The 1885 Lake's Atlas of Shenandoah and Page Counties notes the "Shenandoah House" stood on this site. It would have served travelers on the Valley Turnpike and from the nearby rail line.
Sometime in the last decade of the 19th century/first decade of the 20th century the Holtzman family purchased the structure and renamed it the Hotel Holtzman. It was one of many such businesses they operated in several county towns.
In 1907 the Shenandoah Herald reported it was one of the last two bars operating in the Town of Woodstock. The Holtzman Hotel's bar would operate until alcohol was outlawed in 1907. At the time the Shenandoah Herald reported only it and the Holtzman Hotel across the street were operating bars. It, and the Geary Hotel across the street generated over $500 annually in town liquor taxes so their business must have been brisk. Lawyers representing the two businesses fought efforts to outlaw alcohol, but they were unsuccessful. The "dry" won by one vote.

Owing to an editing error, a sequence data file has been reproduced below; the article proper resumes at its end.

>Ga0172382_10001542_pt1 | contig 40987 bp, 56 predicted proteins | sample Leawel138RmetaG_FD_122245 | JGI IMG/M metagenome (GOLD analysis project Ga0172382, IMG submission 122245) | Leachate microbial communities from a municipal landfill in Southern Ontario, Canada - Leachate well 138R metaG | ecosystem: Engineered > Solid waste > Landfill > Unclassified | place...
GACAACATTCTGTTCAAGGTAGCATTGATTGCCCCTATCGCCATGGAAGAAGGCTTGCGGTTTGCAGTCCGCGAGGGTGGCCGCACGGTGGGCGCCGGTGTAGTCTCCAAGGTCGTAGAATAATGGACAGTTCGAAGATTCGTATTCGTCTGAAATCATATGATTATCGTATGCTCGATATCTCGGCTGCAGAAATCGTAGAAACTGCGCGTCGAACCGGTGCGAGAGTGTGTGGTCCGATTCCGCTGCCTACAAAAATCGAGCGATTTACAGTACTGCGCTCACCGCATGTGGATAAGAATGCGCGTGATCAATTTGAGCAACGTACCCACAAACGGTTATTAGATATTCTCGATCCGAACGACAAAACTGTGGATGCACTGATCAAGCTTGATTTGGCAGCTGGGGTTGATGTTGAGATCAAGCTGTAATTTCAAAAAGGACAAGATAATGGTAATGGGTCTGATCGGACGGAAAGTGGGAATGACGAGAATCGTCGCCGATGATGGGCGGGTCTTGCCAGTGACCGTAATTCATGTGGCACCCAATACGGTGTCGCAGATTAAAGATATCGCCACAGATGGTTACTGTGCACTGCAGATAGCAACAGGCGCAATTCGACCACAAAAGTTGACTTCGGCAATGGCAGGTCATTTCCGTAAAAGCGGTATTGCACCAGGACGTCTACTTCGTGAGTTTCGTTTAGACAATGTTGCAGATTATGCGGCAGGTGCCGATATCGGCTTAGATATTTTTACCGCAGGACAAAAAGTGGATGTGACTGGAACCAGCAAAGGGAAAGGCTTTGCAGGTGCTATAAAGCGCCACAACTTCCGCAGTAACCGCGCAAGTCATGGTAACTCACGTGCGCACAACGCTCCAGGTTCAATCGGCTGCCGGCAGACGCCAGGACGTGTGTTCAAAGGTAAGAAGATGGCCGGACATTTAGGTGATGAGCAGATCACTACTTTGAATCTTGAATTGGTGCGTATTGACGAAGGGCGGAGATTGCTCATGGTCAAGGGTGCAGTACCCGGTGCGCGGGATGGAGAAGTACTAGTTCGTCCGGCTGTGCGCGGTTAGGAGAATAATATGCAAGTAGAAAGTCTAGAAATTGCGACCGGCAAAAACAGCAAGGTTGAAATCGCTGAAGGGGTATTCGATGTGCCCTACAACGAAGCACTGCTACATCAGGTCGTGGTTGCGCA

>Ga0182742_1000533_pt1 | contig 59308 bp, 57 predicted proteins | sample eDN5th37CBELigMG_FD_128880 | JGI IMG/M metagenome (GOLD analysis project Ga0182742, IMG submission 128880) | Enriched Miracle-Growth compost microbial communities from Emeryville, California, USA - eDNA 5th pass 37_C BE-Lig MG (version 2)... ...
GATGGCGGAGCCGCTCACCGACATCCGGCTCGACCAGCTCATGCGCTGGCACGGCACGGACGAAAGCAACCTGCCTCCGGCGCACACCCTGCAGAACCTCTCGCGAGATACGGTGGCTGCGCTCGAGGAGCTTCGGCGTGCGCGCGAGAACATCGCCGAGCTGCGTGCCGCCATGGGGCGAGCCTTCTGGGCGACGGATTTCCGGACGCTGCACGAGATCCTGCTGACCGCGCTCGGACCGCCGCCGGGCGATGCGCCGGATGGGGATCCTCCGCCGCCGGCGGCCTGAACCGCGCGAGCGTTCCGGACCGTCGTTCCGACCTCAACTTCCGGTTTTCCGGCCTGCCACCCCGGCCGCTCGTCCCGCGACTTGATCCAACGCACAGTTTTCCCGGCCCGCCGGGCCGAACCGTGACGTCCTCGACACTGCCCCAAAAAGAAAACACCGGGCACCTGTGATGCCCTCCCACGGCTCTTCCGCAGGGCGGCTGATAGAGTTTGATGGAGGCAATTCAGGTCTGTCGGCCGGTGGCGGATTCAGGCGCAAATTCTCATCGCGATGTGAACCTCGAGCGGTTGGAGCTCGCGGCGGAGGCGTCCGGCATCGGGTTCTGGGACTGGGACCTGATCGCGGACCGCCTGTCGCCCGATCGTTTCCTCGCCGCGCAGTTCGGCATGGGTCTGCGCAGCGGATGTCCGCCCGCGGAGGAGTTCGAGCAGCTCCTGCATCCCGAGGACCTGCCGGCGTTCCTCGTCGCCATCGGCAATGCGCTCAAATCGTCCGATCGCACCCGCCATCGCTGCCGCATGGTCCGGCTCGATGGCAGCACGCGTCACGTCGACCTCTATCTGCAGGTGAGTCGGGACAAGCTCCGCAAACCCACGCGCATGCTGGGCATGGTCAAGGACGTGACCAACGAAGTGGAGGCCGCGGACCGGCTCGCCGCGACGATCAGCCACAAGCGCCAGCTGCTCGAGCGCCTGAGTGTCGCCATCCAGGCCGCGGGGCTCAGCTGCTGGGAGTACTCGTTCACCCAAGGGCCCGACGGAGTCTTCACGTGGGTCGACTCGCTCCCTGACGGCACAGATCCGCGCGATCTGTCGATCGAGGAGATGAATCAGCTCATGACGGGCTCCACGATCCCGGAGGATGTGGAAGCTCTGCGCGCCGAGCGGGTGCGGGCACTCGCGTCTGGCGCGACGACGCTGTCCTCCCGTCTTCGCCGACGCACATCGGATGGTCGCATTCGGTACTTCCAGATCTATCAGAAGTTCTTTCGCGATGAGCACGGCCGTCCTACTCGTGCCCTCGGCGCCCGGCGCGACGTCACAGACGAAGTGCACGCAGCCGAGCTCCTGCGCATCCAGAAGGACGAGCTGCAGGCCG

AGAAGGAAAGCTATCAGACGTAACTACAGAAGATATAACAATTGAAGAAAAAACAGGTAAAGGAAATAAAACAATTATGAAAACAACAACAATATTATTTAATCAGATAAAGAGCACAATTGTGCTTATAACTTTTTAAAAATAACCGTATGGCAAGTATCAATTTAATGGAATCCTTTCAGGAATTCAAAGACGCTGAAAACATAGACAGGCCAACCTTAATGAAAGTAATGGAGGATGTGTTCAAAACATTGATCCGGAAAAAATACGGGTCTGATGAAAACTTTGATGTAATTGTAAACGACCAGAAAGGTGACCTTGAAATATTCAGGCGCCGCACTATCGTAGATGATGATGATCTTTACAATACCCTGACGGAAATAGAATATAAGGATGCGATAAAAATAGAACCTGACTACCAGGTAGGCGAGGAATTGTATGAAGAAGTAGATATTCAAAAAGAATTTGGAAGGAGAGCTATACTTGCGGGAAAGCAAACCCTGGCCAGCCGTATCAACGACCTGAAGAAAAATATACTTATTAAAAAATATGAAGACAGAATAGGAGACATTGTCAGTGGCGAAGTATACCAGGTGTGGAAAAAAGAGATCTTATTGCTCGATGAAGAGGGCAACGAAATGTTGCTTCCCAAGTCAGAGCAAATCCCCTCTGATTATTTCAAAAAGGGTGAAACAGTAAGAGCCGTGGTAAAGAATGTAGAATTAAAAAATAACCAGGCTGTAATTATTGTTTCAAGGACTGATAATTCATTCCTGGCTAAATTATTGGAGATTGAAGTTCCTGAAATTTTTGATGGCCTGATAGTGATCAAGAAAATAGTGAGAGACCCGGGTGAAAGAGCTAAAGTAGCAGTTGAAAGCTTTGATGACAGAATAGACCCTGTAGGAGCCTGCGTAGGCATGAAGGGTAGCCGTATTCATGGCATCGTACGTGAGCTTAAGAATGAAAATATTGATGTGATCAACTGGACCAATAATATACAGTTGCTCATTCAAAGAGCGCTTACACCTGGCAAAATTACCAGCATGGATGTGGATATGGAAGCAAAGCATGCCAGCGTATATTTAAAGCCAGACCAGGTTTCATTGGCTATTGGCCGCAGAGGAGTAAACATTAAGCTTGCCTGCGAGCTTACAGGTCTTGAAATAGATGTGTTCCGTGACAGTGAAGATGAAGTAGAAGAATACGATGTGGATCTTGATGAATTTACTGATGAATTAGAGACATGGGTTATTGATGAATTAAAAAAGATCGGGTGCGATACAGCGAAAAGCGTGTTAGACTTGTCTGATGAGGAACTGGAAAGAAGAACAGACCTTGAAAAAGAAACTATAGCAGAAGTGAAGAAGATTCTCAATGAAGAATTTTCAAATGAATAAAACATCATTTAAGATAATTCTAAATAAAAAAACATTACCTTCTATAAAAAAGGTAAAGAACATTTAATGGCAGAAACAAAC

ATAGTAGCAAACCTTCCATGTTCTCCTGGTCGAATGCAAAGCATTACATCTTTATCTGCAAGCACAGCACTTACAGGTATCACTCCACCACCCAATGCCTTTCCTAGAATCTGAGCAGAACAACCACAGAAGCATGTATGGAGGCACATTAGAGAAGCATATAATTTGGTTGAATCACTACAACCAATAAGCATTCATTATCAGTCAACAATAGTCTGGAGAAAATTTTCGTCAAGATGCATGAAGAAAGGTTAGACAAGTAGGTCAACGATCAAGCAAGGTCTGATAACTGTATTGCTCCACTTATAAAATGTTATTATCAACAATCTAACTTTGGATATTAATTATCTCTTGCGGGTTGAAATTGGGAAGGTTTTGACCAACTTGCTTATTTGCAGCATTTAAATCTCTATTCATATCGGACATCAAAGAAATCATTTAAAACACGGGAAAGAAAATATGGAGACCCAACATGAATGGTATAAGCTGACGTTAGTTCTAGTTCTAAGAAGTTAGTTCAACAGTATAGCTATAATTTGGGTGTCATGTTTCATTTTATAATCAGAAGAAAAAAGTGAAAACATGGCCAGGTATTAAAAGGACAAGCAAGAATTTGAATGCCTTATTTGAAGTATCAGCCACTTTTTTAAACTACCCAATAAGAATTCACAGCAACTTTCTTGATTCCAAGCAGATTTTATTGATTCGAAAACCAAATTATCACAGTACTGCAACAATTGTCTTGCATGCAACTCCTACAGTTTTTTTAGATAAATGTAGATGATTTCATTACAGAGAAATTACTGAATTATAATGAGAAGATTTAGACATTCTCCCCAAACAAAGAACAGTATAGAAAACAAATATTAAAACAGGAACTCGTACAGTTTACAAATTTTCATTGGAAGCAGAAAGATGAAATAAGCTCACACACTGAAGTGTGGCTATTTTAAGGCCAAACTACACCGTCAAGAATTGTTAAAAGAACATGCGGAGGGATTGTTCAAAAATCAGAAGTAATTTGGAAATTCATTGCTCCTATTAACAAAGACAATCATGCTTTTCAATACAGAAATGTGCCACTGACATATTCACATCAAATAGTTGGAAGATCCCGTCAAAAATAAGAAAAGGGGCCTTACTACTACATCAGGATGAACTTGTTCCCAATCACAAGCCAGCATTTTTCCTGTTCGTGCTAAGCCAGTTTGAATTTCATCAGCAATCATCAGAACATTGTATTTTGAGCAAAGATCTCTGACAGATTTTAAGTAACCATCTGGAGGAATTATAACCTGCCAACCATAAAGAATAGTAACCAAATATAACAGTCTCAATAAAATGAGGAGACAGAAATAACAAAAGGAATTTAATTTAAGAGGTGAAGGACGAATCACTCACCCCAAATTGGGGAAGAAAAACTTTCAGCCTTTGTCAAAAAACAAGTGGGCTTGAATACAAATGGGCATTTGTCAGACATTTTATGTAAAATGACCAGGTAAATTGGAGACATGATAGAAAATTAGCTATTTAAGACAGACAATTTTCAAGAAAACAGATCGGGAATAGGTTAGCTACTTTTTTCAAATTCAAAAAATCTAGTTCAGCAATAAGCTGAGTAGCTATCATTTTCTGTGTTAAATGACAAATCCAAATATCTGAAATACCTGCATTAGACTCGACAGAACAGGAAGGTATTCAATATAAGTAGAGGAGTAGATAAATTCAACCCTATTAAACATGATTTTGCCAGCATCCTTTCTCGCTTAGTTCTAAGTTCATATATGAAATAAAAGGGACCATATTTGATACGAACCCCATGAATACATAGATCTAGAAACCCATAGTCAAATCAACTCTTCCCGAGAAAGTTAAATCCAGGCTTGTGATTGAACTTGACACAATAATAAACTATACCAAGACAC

On September 26, 1916 the Holtzman Hotel was the site of an address by Lila Valentine, President of the Equal Suffrage League of Virginia. The Shenandoah Herald noted it was an "excellent address" and would have been designed to promote the women's suffrage movement in Shenandoah County.
The hotel would operate into the 1920s when it was purchased by the Dalke Family. They opened the Uptown Theater here and rented commercial space in the front to a barbershop. After the Dalke's opened the Community Theater two blocks away the Uptown Theater primarily showed westerns and other cheaper films.
In 1947 a fire heavily damaged the building and it was demolished. In 1974 Shenandoah County purchased this land and built a new circuit court house here.